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Omnibus bill has benefits for cattlemen, NCBA says

Omnibus bill has benefits for cattlemen, NCBA says
Congress' funding bill includes some key priorities for the National Cattlemen's Beef Association

Congress' passage last week of the omnibus spending bill was a benefit to beef producers, National Cattlemen's Association Vice President of Government Affairs Colin Woodall says.

Related: Groups to Congress: Time's up on Country-of-Origin labeling

The bill, which authorizes government spending through the remainder of fiscal year 2016, repealed country-of-origin labeling and made higher section 179 expensing levels permanent.

"Now, we're not going to see retaliation from Canada and Mexico," Woodall said. "This is a huge victory for us."

Congress' funding bill includes some key priorities for the National Cattlemen's Beef Association (Thinkstock/flySnow)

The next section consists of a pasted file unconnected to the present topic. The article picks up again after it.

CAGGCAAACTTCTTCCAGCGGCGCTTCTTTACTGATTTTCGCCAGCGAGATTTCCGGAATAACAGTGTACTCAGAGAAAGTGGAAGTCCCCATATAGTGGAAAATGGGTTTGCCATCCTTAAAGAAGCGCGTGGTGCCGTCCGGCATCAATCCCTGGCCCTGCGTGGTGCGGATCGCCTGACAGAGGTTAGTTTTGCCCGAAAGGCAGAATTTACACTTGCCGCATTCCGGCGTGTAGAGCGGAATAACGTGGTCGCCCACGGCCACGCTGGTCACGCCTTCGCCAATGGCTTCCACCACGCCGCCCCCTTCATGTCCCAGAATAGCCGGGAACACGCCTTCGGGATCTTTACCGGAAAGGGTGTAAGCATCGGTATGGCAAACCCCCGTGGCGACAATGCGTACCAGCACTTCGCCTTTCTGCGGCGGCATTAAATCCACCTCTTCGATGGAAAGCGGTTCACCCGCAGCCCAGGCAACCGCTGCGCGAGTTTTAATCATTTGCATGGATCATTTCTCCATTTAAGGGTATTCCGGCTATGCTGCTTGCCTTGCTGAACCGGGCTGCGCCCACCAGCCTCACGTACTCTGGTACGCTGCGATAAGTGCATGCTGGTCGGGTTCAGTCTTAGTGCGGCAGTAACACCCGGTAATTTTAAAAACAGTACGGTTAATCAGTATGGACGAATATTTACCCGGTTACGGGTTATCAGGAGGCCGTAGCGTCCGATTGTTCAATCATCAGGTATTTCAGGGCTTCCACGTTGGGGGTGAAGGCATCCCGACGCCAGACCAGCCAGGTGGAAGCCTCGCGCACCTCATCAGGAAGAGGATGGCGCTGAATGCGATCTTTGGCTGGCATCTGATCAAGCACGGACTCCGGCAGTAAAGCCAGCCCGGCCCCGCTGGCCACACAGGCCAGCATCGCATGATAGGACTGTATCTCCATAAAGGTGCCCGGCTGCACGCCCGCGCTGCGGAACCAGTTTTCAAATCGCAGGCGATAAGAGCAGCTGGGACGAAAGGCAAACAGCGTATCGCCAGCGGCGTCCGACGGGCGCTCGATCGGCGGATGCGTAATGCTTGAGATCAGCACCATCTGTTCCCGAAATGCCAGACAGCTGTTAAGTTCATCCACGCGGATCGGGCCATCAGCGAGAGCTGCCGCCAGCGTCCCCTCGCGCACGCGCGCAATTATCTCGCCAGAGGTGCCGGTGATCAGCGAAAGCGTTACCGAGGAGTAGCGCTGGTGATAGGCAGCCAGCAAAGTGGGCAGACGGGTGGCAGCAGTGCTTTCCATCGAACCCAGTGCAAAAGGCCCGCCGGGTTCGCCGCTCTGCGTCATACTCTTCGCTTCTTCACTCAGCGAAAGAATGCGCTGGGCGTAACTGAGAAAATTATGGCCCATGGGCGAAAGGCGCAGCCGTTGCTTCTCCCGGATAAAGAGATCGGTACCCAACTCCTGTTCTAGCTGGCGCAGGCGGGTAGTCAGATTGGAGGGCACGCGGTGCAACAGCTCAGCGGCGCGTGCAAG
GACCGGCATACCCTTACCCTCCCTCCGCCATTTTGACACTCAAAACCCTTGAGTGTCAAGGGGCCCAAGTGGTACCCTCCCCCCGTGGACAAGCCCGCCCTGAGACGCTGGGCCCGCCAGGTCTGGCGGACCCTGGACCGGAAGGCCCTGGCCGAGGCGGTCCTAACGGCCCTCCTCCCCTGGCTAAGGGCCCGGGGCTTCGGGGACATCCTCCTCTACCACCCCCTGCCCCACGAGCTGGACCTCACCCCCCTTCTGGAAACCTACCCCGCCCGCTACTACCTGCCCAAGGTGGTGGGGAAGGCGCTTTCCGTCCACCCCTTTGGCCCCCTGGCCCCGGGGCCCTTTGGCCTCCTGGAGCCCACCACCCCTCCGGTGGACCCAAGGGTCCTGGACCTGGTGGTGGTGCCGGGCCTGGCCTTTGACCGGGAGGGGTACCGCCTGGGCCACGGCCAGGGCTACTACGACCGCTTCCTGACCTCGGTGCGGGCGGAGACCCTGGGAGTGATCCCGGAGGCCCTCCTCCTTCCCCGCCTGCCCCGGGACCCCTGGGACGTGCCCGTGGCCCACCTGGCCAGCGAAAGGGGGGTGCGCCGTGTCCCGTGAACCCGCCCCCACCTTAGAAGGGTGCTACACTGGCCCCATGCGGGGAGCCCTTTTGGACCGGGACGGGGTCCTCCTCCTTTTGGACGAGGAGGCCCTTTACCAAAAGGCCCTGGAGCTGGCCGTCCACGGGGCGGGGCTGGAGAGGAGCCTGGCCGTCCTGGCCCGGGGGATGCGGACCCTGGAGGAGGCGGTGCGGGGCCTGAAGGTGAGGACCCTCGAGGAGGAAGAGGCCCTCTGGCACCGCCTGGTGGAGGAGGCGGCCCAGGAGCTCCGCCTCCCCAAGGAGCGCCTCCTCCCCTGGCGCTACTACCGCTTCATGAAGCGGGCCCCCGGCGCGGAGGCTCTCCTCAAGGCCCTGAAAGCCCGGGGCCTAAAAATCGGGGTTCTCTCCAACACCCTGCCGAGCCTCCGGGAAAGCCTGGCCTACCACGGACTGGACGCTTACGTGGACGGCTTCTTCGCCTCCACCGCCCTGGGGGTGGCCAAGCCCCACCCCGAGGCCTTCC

Before the repeal of COOL, the World Trade Organization had approved $1.01 billion in trade retaliation for Canada and Mexico on the U.S. The policy required meat to be labeled with the country where the animal from which it was derived was born, raised and harvested.

Tax extenders
The omnibus bill also included permanent extension of higher section 179 levels, which cap small business deductions for capital expenses at $500,000, up from the previous limit of $25,000.

Despite the change, Woodall says tax reform is a key priority for cattlemen in 2016, as are elections.

Related: Congress' tax, spending approvals make some breaks permanent

Additionally, Congress has its hands full with the Trans-Pacific Partnership.

"This a critical trade deal that needs to be done as quickly as possible," he said. "Australia and the Japanese government already have a trade deal. Australian beef producers currently have over a 10% tariff advantage over the U.S."

TPP puts all the countries back on the same tariff schedule, Woodall explained, and with everybody on a level playing field, "we can beat the Australians over quality any day of the week."

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